Federal court case will decide if Valve owns the rights to Dota

Dota 2 lawsuit

As part of an ongoing lawsuit concerning two developers making unauthorised mobile versions of Dota, the defendants are attempting to argue that Valve doesn’t own the rights to the grandfather of MOBAs. This argument hinges on a forum post from one of the original Dota creators all the way back in 2004, which could prove Dota is actually open source.

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Summarised by federal judge Charles Breyer, this comes as a result of a lawsuit launched by Blizzard and Valve against the companies Lilith Games and uCool. Lilith Games and uCool are the publishers of Dota Legends and Heroes Charge, two immensely popular Chinese mobile games which use characters from Dota. In order to stop the court case, uCool called for a partial summary judgement, by stating that Valve does not actually own the trademark to the original Dota and its subsequent mods, and is therefore unable to make a claim against uCool.

While uCool’s argument that the original Dota is a collective work have been shot down, Breyer comments that the sale of the Dota name to Valve by creators Icefrog and eul could infringe upon the original EULA for Warcraft 3. The EULA forbids the distribution of mods for “commercial purposes” and as far as selling the Dota name to Valve, Breyer states that it “seems as commercial as uses go.”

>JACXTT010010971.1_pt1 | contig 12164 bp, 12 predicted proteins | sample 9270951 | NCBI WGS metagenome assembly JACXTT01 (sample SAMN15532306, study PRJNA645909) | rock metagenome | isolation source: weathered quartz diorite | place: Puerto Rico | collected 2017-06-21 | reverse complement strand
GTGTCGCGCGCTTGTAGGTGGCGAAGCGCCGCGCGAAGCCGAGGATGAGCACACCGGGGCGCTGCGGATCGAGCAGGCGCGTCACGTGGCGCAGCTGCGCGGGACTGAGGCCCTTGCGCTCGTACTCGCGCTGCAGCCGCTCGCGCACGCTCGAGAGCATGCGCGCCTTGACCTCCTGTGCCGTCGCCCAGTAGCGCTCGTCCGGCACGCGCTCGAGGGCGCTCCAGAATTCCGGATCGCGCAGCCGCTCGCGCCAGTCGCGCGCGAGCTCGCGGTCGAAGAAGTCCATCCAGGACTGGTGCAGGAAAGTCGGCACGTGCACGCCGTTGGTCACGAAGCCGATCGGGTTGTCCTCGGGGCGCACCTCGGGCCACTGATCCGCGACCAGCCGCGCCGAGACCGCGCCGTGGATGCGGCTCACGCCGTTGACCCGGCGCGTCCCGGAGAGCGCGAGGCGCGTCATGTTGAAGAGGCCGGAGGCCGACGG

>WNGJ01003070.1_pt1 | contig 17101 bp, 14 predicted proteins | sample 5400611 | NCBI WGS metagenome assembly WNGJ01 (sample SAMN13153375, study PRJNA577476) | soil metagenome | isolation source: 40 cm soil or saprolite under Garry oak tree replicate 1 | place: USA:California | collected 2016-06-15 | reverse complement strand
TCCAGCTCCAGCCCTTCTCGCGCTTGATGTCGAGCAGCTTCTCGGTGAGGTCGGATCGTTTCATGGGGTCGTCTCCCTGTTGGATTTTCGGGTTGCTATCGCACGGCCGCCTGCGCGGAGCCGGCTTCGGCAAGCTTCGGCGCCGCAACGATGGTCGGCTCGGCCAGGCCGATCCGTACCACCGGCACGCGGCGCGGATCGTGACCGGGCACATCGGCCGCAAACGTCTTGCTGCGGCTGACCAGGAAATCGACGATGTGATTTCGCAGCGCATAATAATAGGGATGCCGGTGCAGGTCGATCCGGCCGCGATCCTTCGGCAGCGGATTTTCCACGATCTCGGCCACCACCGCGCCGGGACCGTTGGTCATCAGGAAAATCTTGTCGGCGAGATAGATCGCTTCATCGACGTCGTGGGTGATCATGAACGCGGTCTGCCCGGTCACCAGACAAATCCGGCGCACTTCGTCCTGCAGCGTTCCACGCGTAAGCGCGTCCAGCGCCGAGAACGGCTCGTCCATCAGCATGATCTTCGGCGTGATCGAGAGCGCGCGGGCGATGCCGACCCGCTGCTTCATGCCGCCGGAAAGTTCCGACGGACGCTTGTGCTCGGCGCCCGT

Moreover, a forum post from all the way back in 2004 shows eul seemingly abandoning his ownership of Dota, by saying that “whoever wishes to release a version of Dota may without my consent.” However, he does “ask for a nod in the credits to your map,” which could be perceived as him holding onto the rights to Dota. Breyer admits that it will be up to the jury to decide whether this rights abandonment applies to everyone (including companies like uCool), or if it was just for “the motley group of modders making up an informal Dota online community.”

After being denied a summary judgement, the court case is set to go before a jury to determine if Dota Legends and Heroes Charges are in violation of a trademark that Valve is the owner of. If the court rules in favour of uCool and Lilith Games, expect to see an avalanche of Dota clones as other companies exploit this loophole. If not, they’ll be paying quite a hefty fine.

Cheers Ars Technica.